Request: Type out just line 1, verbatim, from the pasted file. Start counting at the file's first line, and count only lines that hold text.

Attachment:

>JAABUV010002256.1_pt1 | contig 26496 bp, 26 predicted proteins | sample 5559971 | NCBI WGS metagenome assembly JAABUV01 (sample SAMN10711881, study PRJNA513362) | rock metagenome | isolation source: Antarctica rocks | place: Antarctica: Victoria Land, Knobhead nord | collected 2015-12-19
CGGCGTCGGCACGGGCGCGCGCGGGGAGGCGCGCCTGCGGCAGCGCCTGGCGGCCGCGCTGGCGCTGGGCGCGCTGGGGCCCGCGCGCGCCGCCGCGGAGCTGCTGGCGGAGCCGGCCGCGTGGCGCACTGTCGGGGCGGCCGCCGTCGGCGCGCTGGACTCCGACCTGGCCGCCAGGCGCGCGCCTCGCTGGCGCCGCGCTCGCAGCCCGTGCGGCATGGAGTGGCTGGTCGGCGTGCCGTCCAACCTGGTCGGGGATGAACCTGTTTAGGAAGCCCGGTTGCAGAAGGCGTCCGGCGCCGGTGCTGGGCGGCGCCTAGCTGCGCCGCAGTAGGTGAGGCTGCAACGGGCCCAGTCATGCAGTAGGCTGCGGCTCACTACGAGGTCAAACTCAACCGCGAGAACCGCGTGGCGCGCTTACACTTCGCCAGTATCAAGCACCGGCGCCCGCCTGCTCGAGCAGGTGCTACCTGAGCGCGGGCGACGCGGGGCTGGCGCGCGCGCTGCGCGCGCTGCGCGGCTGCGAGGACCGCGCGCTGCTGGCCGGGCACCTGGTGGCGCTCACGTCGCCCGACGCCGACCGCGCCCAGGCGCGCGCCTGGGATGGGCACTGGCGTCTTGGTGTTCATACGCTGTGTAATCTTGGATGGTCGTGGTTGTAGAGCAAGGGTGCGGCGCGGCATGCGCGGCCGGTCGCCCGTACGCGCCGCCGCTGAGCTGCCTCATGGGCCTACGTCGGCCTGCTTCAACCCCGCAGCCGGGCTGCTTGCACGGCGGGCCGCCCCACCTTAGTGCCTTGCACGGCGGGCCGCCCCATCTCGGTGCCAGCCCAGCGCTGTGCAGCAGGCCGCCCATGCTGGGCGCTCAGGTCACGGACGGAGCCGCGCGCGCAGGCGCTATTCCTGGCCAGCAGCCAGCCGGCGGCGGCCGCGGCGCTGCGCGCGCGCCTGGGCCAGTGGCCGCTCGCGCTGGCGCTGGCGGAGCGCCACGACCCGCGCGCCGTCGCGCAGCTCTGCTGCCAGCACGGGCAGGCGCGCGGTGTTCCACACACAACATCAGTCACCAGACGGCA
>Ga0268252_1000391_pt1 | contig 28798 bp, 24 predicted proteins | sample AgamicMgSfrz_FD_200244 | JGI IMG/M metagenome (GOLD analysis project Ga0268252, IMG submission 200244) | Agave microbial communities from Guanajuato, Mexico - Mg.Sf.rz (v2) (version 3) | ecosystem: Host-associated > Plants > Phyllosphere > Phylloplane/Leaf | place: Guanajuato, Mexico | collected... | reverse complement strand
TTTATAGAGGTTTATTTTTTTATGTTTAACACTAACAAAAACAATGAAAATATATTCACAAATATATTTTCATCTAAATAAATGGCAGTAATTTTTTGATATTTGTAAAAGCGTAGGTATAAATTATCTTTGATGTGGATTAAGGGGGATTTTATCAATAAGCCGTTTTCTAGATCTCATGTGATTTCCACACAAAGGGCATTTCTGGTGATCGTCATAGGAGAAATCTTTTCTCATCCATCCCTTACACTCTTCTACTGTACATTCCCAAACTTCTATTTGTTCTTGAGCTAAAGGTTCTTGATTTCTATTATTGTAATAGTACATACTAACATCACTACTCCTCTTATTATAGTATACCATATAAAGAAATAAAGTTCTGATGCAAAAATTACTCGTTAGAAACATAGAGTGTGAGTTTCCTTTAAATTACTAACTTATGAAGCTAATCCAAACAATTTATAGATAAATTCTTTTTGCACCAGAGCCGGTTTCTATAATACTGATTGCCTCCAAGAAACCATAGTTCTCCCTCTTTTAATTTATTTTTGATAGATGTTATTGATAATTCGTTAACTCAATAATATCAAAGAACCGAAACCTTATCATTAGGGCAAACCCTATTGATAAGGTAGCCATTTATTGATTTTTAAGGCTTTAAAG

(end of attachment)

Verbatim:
>JAABUV010002256.1_pt1 | contig 26496 bp, 26 predicted proteins | sample 5559971 | NCBI WGS metagenome assembly JAABUV01 (sample SAMN10711881, study PRJNA513362) | rock metagenome | isolation source: Antarctica rocks | place: Antarctica: Victoria Land, Knobhead nord | collected 2015-12-19